Seal

Office of the Attorney General
State of Texas


January 23, 1987

Honorable Mike Driscoll
Harris County Attorney
1001 Preston, Suite 634
Houston, Texas 77002

Opinion No. JM-624

Re: Regulation of boats on the San Jacinto River, and related matters

Dear Mr. Driscoll:

Your letter requesting an opinion from this office asks:

1. Does the Harris County Commissioners Court have the authority to prescribe regulations governing the speed and operation of boats on the San Jacinto River?

2. If the foregoing question is answered in the affirmative, does the Harris County Commissioners Court have the authority to post signs and buoys specifying maximum speed limits?

3. If question number 1 is answered in the affirmative, what law enforcement agencies are authorized to enforce said speed limits?

Chapter 31 of the recently amended Texas Parks and Wildlife Code is devoted to water safety. See Acts 1985, 69th Leg., ch. 267, art. 2, at 1251, 1267 et seq. "Boating regulations" are the subject of subchapter D thereof. Section 31.091 declares that--in the interest of uniformity--basic authority for the enactment of such regulations is reserved to the state, but section 31.092 authorizes local regulation in certain instances, so long as the local regulations are consistent with the provisions of chapter 31. Cf. City of Stamford v. Ballard, 344 S.W.2d 861 (Tex.1961).

Chapter 31 specifies that, to the extent they are applicable, United States Coast Guard Inland Rules apply to all public waterways (section 31.093), that the negligent or reckless operation of boats is prohibited (section 31.094), that unreasonable or imprudent operation or speed is prohibited (section 31.096), that boats cannot be operated by intoxicated persons (section 31.097), that hazardous wakes must not be created (section 31.098), that circular courses around swimmers or fishermen are prohibited (section 31.099), that markers or ramps may not be interfered with (section 31.100), that the passage of other boats may not be obstructed (section 31.101), that boats may not be operated within an area restricted "by the department or a political subdivision of the state" (section 31.102), and that they may not be operated as person-towing vessels at certain hours (section 31.103). The duties of a boat operator involved in an accident are also specified. Id. ss 31.104, 31.105.

Violations of these regulations are penalized under the new revision of the Parks and Wildlife Code as either Class B or C "Parks and Wildlife Code Misdemeanors" (section 31.127), with punishment ranging from a $25 fine to a fine of $1,000 and a jail term of 180 days. Parks & Wild. Code s 12.401 et seq. Any permitted local regulations are required to be consistent with these statutory provisions. Id. s 31.092.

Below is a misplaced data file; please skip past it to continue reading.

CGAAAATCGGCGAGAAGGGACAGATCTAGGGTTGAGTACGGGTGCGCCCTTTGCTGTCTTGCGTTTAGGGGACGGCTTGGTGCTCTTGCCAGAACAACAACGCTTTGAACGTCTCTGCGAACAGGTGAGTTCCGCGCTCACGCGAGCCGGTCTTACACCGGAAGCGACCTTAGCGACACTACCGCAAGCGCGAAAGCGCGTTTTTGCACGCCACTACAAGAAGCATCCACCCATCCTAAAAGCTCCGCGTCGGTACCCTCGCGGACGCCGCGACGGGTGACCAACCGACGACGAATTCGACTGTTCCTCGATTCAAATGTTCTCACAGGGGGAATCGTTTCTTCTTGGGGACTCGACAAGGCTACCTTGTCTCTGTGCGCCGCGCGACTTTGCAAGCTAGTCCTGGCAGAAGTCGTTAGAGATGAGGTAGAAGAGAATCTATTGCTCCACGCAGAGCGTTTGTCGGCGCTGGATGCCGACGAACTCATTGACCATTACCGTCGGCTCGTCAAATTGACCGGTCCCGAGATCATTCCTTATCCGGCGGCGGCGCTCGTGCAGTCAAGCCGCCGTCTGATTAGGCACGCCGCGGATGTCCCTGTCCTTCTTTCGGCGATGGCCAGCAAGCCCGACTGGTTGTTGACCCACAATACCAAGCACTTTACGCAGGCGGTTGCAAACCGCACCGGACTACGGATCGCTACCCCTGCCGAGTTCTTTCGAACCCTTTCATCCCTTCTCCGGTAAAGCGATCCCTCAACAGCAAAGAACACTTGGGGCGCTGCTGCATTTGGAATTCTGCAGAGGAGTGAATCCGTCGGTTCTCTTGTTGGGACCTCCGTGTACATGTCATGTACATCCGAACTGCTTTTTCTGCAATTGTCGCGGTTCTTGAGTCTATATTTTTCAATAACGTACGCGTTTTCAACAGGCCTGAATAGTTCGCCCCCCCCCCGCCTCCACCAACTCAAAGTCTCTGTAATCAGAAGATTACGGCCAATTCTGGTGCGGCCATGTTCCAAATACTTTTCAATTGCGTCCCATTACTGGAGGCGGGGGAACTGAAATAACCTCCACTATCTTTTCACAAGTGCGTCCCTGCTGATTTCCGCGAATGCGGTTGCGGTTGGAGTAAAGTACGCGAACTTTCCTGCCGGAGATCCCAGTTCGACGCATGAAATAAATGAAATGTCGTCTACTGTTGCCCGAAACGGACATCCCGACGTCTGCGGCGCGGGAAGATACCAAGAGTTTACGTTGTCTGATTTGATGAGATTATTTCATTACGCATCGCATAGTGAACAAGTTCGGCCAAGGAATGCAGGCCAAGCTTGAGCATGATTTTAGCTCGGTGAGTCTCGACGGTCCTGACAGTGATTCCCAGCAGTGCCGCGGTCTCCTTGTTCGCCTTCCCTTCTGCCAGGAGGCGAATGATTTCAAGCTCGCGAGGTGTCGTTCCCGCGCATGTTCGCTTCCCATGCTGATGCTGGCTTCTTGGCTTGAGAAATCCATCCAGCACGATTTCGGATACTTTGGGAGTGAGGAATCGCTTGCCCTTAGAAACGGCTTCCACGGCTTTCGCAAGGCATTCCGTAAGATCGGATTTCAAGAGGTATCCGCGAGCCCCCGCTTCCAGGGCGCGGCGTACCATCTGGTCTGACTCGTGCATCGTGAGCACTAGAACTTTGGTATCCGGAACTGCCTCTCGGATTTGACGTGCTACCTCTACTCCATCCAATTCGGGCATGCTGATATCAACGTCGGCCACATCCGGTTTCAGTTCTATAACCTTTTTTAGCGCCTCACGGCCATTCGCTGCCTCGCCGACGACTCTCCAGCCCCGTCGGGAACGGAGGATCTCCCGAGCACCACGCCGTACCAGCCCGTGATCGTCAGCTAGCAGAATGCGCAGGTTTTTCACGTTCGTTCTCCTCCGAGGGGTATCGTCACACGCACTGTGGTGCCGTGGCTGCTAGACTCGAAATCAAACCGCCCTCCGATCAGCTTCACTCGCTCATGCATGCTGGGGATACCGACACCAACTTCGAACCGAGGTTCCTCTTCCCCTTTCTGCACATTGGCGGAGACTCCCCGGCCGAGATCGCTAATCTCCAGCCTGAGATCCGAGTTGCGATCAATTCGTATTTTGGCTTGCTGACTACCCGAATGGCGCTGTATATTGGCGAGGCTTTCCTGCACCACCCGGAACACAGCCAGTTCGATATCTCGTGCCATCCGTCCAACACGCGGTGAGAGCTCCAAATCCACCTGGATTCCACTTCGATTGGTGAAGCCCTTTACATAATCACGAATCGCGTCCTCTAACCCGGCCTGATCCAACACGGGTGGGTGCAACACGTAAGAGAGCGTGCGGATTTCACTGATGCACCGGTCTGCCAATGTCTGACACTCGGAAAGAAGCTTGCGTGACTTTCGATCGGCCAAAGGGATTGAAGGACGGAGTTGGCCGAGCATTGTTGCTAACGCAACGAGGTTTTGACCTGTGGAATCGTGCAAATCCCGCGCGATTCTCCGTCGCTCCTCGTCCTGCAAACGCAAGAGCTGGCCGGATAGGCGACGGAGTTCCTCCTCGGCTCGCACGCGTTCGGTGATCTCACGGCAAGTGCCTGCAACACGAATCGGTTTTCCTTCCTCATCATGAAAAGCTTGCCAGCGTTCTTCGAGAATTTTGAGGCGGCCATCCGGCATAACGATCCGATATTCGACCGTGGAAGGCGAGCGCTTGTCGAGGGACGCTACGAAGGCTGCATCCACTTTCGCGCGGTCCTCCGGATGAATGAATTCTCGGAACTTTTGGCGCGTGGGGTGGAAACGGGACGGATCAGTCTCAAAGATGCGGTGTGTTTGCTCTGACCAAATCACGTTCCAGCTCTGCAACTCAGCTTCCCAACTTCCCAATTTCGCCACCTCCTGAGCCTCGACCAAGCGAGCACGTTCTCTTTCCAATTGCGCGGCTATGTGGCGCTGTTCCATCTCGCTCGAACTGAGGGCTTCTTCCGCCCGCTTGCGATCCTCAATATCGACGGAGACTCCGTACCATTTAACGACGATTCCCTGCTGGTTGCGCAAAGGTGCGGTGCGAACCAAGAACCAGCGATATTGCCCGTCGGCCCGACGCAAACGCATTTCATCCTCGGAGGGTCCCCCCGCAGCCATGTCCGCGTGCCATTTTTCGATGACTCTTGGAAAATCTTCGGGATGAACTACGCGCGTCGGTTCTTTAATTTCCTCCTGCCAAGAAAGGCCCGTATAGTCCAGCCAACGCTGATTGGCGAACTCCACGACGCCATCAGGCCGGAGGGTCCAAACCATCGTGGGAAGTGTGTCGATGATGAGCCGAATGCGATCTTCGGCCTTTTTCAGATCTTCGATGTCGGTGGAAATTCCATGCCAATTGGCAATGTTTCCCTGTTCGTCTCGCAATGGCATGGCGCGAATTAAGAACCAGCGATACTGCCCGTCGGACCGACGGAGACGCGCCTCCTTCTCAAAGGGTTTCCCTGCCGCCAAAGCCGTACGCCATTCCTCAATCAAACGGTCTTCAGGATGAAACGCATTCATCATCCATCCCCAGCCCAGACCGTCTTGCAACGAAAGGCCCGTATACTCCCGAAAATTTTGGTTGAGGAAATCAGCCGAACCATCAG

The section allowing local regulations (section 31.092) reads:

(a) The governing body of an incorporated city or town, with respect to public water within its corporate limits and all lakes owned by it, may designate by ordinance certain areas as bathing, fishing, swimming, or otherwise restricted areas and may make rules and regulations relating to the operation and equipment of boats which it deems necessary for the public safety. The rules and regulations shall be consistent with the provisions of this chapter.

(b) The commissioners court of a county, with respect to public water within the territorial limits of the county that is outside of the limits of an incorporated city or town or a political subdivision designated in Subsection (c) of this section and that are not lakes owned by an incorporated city or town, may enter an order on its books designating certain areas as bathing, fishing, swimming, or otherwise restricted areas and may make rules and regulations relating to the operation and equipment of boats which it deems necessary for the public safety. The rules and regulations shall be consistent with the provisions of this chapter.

(c) The governing board of a political subdivision of the state created pursuant to Article XVI, Section 59, of the Texas Constitution, for the purpose of conserving and developing the public water of the state, with respect to public water impounded within lakes and reservoirs owned or operated by the political subdivision, may designate by resolution or other appropriate order certain areas as bathing, fishing, swimming, or otherwise restricted areas and may make rules and regulations relating to the operation and equipment of boats which it deems necessary for the public safety. The rules and regulations shall be consistent with the provisions of this chapter.